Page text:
Networks

5G- The Future is Now

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5G, or Fifth-Generation Cellular Wireless, is the next major wireless internet upgrade. Offering greater speed, reach, and responsiveness, 5G is nothing short of a technological revolution. While this all sounds exciting, there are several questions I have regarding this new technology, such as; what exactly is it, what are the benefits, when will it be introduced, and most importantly, what can we do with it?

Background

First, for a little background, the ‘G’ in 5G indicates the generation of wireless technology. Most generations are defined by their data transmission speeds; however, each generation is also created per a break in encoding methods (thus making the current generation incompatible with the previous). Here is a short breakdown of past generations of wireless technology.

Previous generations

1G- Analog cellular

2G- 1st Gen of digital cellular (GSM, CDMA, TDMA)

3G- Boosted speeds from 200kpbs to multiple megabits per second (HSPA, UMTS, EVDO)

4G- Boosted speeds to hundreds of megabits to even gigabit-levels (LTE, WiMAX)

What exactly is 5G?

Now that we have that out of the way, let’s begin with my first question; what exactly is 5G? Similar to previous generations, 5G networks will utilize a system of cell sites that separate territories into sectors and transmit encoded data via radio waves. 5G will implement OFDM encoding which is comparable to the encryption that 4G LTE uses, however, will be designed for lower latencies and optimal flexibility. By using advanced antennas and broader bandwidths, 5G’s capacity will be boosted by 4X more than with current systems.

What are the benefits?

With each new generation of wireless technology, networks become more reliable and faster. 5G is not making baby steps into the future, but instead drastic leaps. 4G held our hands in the smartphone era, providing us with the Internet capabilities needed to, for example, stream high-def video on our phones. 5G, on the other hand, has much more to offer.

Speed

Data transfer speeds are projected to be 10X higher than 4G. What does this mean for the not so tech-savvy individual? Take downloading a high-def movie for example. With 4G, it might take around 10 minutes, however, with 5G, that large file would take less than a second (crazy, I know).

Latency

Delays, also called lag, are often not noticeable by many, however, do in fact exist. The short lag in time from when data is sent to when it is actually received is also often called latency. For gamers, we all know lag well. That split of a second time between seeing an enemy and responding is everything. With 5G, even high-speed VR video can be used without glitches or delay, opening up a world of possibilities.

Connectivity

The IoT (Internet of Things), defined as the growing number of internet-connected devices in the world, needs to have an advanced and capable wireless technology to connect them all. Cellular towers enabled with 5G technology will be able to connect more devices/people than with 4G, thus making this massive world seem smaller by allowing us to talk with each other and our beloved gadgets.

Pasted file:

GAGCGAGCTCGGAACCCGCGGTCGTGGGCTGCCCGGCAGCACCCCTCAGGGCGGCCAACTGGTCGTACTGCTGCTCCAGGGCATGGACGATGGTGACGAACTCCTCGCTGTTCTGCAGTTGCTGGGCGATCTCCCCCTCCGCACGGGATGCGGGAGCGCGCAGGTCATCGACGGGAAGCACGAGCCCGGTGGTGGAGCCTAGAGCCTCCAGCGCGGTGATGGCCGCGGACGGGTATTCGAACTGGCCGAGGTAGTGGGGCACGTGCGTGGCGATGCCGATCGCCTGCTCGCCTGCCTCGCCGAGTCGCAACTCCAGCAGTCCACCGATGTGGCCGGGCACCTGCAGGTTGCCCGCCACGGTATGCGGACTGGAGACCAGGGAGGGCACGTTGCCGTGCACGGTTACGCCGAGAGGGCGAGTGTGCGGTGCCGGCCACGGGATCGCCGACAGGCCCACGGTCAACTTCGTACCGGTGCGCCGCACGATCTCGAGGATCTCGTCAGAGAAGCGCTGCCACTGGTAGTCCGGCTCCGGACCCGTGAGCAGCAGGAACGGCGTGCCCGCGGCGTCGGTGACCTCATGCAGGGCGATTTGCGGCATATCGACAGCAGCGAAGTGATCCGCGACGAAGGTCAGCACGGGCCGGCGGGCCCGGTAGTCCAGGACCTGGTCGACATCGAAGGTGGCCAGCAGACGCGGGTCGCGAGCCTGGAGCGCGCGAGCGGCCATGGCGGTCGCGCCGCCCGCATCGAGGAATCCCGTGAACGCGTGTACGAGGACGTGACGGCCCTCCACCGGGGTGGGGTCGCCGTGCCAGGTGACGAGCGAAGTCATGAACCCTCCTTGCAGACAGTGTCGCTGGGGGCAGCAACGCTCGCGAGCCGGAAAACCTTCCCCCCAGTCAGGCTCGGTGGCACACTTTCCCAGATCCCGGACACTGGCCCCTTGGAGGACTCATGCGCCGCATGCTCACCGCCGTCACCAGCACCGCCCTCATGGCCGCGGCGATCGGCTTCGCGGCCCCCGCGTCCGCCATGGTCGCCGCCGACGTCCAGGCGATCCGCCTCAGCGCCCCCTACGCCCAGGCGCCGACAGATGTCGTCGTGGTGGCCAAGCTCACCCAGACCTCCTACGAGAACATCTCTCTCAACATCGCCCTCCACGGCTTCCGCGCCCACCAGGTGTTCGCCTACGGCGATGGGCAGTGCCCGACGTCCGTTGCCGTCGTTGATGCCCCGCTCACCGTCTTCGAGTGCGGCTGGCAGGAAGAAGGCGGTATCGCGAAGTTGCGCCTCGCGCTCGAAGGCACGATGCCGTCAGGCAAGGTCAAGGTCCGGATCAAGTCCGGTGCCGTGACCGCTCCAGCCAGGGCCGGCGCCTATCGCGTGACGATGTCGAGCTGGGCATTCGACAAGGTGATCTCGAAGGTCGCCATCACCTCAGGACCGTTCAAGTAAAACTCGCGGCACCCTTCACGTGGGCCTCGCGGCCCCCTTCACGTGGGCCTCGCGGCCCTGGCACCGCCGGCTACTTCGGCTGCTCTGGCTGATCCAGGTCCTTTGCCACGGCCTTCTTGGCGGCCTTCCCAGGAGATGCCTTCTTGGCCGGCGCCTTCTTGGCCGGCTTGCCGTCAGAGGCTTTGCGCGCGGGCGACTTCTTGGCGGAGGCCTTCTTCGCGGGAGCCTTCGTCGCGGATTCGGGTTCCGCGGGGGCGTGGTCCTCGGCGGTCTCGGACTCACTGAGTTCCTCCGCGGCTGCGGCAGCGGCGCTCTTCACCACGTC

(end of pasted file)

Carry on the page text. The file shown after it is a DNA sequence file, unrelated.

When will it be introduced?

AT&T

All major cellular companies and internet providers have been frantically attempting to be the fastest to offer 5G to their customers. AT&T has indicated that it will be the first company to provide mobile 5G in 19 cities this year; Atlanta, Dallas, Oklahoma City, New Orleans, and Charlotte are just a few of these locations. AT&T will be starting with a single 5G device, a mobile internet hotspot. AT&T will begin launching 5G-enabled smartphones next year, using 38GHz for the initial launch.

Verizon

Verizon has seemed to have won the race for 5G home internet, as it is now available in certain areas. The company’s mobile 5G network will be introduced in 2019, with its first 5G-possible phone becoming the Moto Z3. Verizon will be primarily using 28GHz.

T-Mobile

Starting in 2019, T-Mobile will be building a 5G network nationwide on 600MHz and 28GHz bands; they are predicting full national coverage by 2020. Due to the company’s low-band network, 5G will be but a small increase to 4G than with other companies, however, will still be quite the upgrade.

What can we do with it?

Finally, the most critical question, what will 5G enable us to do? With the significant increase in speed, responsiveness, and reach, the full capabilities of technologies such as drones, self-driving cars, VR, and the Internet itself will be unleashed. By eliminating lag, things such as VR remote surgeries can be accomplished; having even a brief second of lag during a VR operation performed by a doctor remotely can be quite devastating.

Furthermore, with VR, senses and sounds can be sent instantly, enabling real-time feelings; to ultimately get the full VR experience, actions and reactions need to happen as fast as they do in real life. 5G will also increase the connectivity and reliability of networks. For business, signing an SLA (Service-Level Agreement) that guarantees 100% internet connectivity can and will be the norm. 5G will make large video files, downloadable instantly. Streaming can be done without lag, and even video games will have the power that previous generations only dreamed of.

While 5G still has some time to go before it is available for all, I for one am exhilarated by the possibilities of the technology.

Sources:

Moore, Mike. Tech Radar. “What is 5G? Everything you need to know”. 26 Oct 2018. Retrieved from https://www.techradar.com/news/what-is-5g-everything-you-need-to-know.

Segan, Sascha. PC Mag. “What is 5G?”. 2 Oct 2018. Retrieved from https://www.pcmag.com/article/345387/what-is-5g.

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